Spectre of Ashes whitewash looms over England

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The Independent Online

Not even Don Bradman's 1948 Invincibles managed a 5-0 Ashes whitewash, but that dreaded prospect is looming for English cricket after Australia wrapped up the second Test before lunch on the fourth day here yesterday.

The eight-wicket win, which follows a victory by an innings and 118 runs at Edgbaston in the first Test, left England needing to make history to regain the Ashes because they have never overturned a 2-0 deficit in the 125-year-old rivalry. Even the more feasible target of avoiding becoming the first team to lose a home Ashes series 5-0, seemed optimistic when their remaining six wickets fell for 64 runs in 13 overs.

That Australia, requiring 14 runs to win, lost two wickets in doing so was little consolation for another large crowd which was left searching for alternative entertainment by 12.30pm. England's misery could deepen today when their leading batsman, Graham Thorpe, visits a specialist to ascertain whether he has broken a finger. Thorpe, who was hurt batting against Brett Lee on Saturday, had an inconclusive X-ray yesterday.

''It will be a big disappointment if he is out,'' said Duncan Fletcher, the England coach. ''We need him in the side. He is so experienced.''

England are already without Michael Vaughan, who is recovering from a knee operation, but could have Nasser Hussain, who broke a finger in the first Test, back for the third at Trent Bridge on Thursday week.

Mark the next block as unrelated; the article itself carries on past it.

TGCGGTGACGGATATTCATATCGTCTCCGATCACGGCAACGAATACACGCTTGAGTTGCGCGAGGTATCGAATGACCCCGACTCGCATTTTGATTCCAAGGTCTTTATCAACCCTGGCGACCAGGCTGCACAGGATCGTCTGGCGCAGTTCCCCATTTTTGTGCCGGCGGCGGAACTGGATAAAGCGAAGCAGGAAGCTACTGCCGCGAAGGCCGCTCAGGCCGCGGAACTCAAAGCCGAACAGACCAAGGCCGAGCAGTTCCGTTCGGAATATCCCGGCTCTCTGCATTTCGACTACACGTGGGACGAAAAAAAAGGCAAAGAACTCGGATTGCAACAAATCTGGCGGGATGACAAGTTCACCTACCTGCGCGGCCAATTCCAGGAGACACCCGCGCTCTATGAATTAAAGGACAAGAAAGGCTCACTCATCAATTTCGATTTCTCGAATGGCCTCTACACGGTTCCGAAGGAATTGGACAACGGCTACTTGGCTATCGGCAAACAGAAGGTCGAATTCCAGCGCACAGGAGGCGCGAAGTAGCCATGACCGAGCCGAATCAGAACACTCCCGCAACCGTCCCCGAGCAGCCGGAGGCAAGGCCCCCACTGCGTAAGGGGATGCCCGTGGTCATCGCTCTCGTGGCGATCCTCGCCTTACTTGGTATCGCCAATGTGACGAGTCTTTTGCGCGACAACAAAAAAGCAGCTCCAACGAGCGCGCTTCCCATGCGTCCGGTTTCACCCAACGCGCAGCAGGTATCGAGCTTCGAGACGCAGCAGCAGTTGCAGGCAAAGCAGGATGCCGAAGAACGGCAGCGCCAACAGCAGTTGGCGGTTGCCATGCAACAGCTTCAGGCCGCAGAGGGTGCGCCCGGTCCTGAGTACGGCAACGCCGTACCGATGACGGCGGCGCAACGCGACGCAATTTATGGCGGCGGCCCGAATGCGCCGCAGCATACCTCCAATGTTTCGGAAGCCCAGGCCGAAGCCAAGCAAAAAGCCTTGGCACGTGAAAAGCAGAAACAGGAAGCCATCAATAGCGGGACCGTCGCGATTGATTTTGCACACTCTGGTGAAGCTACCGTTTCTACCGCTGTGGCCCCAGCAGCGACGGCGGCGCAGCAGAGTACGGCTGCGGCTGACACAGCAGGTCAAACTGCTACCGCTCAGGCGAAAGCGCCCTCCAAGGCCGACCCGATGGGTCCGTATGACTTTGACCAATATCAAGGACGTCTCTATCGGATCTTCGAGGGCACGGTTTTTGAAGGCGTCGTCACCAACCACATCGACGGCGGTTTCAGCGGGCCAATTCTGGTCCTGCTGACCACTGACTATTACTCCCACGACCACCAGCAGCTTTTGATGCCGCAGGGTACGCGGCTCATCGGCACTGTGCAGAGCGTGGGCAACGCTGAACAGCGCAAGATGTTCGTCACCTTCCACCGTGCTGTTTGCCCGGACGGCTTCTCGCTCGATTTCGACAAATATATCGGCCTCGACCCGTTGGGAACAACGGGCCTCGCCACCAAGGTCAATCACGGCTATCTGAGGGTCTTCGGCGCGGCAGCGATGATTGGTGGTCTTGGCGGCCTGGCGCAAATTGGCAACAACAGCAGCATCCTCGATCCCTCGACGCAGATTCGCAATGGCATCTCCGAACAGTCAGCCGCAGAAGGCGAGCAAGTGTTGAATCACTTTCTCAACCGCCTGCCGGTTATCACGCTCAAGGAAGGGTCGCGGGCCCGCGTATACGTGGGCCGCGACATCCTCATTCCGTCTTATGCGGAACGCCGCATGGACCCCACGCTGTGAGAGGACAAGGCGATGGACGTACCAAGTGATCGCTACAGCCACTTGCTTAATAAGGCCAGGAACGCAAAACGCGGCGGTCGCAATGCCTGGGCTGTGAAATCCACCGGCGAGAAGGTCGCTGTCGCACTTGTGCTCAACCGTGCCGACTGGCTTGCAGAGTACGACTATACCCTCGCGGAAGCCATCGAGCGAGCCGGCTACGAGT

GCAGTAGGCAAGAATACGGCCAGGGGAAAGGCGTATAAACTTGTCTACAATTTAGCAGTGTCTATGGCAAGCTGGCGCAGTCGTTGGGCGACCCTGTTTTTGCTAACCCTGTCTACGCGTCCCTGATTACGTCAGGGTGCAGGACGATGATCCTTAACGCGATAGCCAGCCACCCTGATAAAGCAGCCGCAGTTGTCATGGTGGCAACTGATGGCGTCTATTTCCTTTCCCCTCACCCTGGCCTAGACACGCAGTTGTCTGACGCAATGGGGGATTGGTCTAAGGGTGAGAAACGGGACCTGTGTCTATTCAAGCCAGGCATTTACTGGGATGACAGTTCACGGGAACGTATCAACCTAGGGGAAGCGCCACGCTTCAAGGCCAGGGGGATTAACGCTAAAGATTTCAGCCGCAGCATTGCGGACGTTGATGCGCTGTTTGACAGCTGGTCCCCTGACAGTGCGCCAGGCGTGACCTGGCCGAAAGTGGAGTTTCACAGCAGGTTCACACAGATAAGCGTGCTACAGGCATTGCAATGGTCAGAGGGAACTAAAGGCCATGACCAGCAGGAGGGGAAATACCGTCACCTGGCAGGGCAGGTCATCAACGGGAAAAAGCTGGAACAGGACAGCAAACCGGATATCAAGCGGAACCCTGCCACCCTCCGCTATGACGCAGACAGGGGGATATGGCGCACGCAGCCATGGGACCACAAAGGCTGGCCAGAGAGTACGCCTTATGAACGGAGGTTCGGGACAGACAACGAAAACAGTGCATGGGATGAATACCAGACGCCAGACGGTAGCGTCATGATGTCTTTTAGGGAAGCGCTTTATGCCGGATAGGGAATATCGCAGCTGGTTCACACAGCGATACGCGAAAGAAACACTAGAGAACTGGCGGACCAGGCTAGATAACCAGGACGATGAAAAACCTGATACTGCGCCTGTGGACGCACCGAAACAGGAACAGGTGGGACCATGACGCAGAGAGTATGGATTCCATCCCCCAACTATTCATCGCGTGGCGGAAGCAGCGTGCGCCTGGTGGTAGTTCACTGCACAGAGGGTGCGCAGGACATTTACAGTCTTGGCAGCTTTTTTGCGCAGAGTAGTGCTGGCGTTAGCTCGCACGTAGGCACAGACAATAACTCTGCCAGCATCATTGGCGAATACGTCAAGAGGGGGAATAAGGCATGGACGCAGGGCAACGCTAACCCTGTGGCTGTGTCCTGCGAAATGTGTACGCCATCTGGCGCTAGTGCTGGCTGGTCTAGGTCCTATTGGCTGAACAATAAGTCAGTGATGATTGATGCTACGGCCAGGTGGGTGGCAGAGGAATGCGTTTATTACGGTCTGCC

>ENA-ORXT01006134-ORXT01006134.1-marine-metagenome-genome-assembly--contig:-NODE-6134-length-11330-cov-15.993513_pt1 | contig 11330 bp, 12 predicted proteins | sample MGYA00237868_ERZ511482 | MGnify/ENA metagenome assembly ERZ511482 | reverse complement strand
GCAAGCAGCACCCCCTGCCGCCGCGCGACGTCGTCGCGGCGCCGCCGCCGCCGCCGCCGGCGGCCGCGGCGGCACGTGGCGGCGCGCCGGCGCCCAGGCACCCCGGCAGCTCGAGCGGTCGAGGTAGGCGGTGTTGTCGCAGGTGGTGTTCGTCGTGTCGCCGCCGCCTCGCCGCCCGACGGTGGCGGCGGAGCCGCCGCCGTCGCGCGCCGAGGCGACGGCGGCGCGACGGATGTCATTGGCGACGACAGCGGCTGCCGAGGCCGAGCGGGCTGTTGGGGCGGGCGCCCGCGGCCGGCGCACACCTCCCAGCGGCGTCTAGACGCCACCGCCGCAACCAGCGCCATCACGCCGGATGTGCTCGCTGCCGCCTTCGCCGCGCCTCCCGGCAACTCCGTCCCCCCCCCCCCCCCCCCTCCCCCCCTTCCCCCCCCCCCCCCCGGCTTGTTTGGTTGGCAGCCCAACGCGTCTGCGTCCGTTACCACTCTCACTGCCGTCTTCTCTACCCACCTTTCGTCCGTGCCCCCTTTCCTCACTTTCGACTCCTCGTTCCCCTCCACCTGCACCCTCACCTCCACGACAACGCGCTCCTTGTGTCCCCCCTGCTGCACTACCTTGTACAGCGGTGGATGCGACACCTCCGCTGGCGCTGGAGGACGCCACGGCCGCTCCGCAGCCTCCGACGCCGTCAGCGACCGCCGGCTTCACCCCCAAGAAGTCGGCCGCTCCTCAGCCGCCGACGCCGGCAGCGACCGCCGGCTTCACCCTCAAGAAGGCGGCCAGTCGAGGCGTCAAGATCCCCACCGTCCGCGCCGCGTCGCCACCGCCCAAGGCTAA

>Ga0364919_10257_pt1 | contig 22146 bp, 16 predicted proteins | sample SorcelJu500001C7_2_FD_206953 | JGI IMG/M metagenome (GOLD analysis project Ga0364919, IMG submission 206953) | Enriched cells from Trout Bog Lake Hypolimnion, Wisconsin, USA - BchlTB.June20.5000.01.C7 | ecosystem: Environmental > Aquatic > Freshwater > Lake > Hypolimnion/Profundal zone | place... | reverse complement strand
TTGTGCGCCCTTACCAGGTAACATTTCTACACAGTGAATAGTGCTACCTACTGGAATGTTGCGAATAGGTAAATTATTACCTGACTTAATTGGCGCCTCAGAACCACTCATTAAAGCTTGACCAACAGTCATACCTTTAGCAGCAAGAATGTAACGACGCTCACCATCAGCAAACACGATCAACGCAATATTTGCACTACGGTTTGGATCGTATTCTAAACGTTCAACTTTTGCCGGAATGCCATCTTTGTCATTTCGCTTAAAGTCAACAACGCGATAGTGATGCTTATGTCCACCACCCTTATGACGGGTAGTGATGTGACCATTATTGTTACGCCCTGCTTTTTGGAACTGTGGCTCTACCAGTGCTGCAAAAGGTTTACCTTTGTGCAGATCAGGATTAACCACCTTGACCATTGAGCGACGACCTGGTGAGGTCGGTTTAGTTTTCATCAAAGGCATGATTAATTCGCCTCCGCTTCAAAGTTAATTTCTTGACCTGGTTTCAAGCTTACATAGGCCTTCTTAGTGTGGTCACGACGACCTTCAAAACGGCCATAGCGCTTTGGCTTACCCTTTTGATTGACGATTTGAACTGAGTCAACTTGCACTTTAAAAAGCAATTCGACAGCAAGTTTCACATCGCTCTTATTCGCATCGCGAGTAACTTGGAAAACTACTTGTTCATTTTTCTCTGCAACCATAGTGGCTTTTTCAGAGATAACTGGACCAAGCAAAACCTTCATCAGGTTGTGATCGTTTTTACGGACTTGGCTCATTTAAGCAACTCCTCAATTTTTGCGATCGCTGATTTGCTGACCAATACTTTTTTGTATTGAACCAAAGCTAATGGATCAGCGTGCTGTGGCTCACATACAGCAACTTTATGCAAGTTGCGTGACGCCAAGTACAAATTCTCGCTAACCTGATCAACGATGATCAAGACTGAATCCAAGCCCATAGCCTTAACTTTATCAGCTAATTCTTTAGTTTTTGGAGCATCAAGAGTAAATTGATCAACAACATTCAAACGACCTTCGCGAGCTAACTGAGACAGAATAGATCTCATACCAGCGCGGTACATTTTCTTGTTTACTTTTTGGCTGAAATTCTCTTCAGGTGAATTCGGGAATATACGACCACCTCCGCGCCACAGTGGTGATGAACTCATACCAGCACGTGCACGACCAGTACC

Michael Atherton, who deputised as captain at Lord's, said he would continue if asked but that he hoped Hussain would be back.

''We are very disappointed. Australia played much better cricket,'' said Atherton. ''We have got to try and do better in all aspects of the game. But we should not get too despondent. We played poorly but still had small windows of opportunity.''

Steve Waugh, his Australian counterpart, offered hope when he insisted: ''The Tests have been closer than the results show. If England had held on to their chances it could have been a different game.''

His real feelings emerged, however, when in response to the question: ''The opportunity had been there for England to post a target. What do you think might have been quite tricky?'' he responded: "Is that a serious question?''

After a promising start yesterday any hope of England making a decent score disappeared when they lost four wickets for five runs in 16 balls. Jason Gillespie finished with 5 for 53 while Mark Waugh concluded the innings with his 158th catch in Test cricket, a world record.

It could have been worse for the England and Wales Cricket Board. Had rain, and Saturday's partnership between Mark Butcher and Mark Ramprakash, not pushed play into a fourth day, spectators would have received a full refund costing £750,000. Instead, spectators who paid from £24 to £48 for yesterday's truncated play have been guaranteed tickets at a 50 per cent discount for the fourth day of a Lord's Test next summer.

There is a choice of Sri Lanka or India and, despite yesterday's disappointment, there will clearly be some takers. But as one cautious fan said as he headed for the pub: "We should go for Sri Lanka in May. It's more likely to rain then so it might last until the Sunday."

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